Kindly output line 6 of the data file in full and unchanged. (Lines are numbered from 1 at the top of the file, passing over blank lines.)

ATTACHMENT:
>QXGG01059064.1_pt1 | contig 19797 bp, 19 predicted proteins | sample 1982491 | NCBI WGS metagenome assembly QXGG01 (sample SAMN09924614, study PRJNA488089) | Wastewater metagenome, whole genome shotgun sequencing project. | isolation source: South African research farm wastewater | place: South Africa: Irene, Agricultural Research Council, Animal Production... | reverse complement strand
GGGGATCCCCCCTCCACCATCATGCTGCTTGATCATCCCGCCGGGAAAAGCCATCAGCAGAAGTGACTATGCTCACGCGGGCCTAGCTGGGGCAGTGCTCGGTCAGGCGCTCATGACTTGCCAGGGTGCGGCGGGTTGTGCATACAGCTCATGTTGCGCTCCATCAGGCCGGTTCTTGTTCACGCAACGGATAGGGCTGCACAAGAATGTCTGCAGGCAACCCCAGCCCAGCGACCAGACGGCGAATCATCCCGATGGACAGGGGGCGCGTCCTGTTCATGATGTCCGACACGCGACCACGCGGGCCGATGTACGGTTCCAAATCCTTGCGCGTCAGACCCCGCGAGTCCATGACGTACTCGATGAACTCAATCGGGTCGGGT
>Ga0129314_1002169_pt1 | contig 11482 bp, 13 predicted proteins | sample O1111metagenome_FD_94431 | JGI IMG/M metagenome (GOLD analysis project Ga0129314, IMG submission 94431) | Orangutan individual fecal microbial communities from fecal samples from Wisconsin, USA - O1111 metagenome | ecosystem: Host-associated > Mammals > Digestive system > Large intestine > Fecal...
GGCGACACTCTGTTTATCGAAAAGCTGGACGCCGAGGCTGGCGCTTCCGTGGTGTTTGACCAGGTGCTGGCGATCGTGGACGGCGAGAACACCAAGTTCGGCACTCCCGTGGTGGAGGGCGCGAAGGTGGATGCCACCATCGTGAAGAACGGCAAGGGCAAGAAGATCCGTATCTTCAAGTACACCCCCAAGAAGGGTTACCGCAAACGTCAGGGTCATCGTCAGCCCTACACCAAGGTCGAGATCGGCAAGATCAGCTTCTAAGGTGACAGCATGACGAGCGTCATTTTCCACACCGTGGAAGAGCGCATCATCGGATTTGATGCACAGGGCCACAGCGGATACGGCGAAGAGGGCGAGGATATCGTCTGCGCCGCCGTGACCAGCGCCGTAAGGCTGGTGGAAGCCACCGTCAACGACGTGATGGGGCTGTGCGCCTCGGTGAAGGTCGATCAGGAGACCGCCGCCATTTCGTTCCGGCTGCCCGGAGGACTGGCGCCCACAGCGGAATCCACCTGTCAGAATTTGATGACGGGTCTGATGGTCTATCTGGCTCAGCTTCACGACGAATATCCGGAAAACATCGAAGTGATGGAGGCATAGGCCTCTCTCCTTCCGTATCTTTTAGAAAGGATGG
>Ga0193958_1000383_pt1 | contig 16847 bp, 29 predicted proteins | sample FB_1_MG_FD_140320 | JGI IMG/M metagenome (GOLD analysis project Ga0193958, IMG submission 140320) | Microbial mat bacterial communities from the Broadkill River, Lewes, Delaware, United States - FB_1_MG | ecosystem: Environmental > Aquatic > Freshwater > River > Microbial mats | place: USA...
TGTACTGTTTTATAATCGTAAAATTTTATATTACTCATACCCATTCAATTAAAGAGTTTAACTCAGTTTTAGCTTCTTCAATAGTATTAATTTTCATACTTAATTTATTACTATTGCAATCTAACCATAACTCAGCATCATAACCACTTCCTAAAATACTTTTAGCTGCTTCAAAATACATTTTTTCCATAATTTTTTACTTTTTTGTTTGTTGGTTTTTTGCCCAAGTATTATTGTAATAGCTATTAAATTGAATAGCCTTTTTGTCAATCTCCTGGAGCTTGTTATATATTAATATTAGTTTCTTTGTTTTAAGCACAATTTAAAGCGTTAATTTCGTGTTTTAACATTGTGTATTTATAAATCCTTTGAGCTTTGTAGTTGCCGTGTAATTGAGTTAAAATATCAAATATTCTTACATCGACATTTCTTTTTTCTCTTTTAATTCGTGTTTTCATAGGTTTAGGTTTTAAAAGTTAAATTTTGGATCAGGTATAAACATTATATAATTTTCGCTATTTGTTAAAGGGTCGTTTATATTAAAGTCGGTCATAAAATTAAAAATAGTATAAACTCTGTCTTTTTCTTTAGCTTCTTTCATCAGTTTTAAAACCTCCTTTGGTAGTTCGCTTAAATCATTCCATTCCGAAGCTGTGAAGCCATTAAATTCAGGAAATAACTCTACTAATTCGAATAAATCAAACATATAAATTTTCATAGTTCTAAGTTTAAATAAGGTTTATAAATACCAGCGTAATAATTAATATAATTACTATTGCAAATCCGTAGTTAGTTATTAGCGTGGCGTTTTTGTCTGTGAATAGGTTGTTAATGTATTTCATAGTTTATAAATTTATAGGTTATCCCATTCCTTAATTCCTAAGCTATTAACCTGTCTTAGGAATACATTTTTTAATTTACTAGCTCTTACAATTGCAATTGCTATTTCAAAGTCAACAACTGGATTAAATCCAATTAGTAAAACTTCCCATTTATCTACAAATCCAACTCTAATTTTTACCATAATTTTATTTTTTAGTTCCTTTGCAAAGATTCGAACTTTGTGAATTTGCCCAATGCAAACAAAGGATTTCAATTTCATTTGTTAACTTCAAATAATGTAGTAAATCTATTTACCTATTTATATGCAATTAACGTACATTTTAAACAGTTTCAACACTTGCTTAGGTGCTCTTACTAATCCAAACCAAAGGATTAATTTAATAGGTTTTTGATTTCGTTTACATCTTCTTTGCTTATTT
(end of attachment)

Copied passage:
TGTACTGTTTTATAATCGTAAAATTTTATATTACTCATACCCATTCAATTAAAGAGTTTAACTCAGTTTTAGCTTCTTCAATAGTATTAATTTTCATACTTAATTTATTACTATTGCAATCTAACCATAACTCAGCATCATAACCACTTCCTAAAATACTTTTAGCTGCTTCAAAATACATTTTTTCCATAATTTTTTACTTTTTTGTTTGTTGGTTTTTTGCCCAAGTATTATTGTAATAGCTATTAAATTGAATAGCCTTTTTGTCAATCTCCTGGAGCTTGTTATATATTAATATTAGTTTCTTTGTTTTAAGCACAATTTAAAGCGTTAATTTCGTGTTTTAACATTGTGTATTTATAAATCCTTTGAGCTTTGTAGTTGCCGTGTAATTGAGTTAAAATATCAAATATTCTTACATCGACATTTCTTTTTTCTCTTTTAATTCGTGTTTTCATAGGTTTAGGTTTTAAAAGTTAAATTTTGGATCAGGTATAAACATTATATAATTTTCGCTATTTGTTAAAGGGTCGTTTATATTAAAGTCGGTCATAAAATTAAAAATAGTATAAACTCTGTCTTTTTCTTTAGCTTCTTTCATCAGTTTTAAAACCTCCTTTGGTAGTTCGCTTAAATCATTCCATTCCGAAGCTGTGAAGCCATTAAATTCAGGAAATAACTCTACTAATTCGAATAAATCAAACATATAAATTTTCATAGTTCTAAGTTTAAATAAGGTTTATAAATACCAGCGTAATAATTAATATAATTACTATTGCAAATCCGTAGTTAGTTATTAGCGTGGCGTTTTTGTCTGTGAATAGGTTGTTAATGTATTTCATAGTTTATAAATTTATAGGTTATCCCATTCCTTAATTCCTAAGCTATTAACCTGTCTTAGGAATACATTTTTTAATTTACTAGCTCTTACAATTGCAATTGCTATTTCAAAGTCAACAACTGGATTAAATCCAATTAGTAAAACTTCCCATTTATCTACAAATCCAACTCTAATTTTTACCATAATTTTATTTTTTAGTTCCTTTGCAAAGATTCGAACTTTGTGAATTTGCCCAATGCAAACAAAGGATTTCAATTTCATTTGTTAACTTCAAATAATGTAGTAAATCTATTTACCTATTTATATGCAATTAACGTACATTTTAAACAGTTTCAACACTTGCTTAGGTGCTCTTACTAATCCAAACCAAAGGATTAATTTAATAGGTTTTTGATTTCGTTTACATCTTCTTTGCTTATTT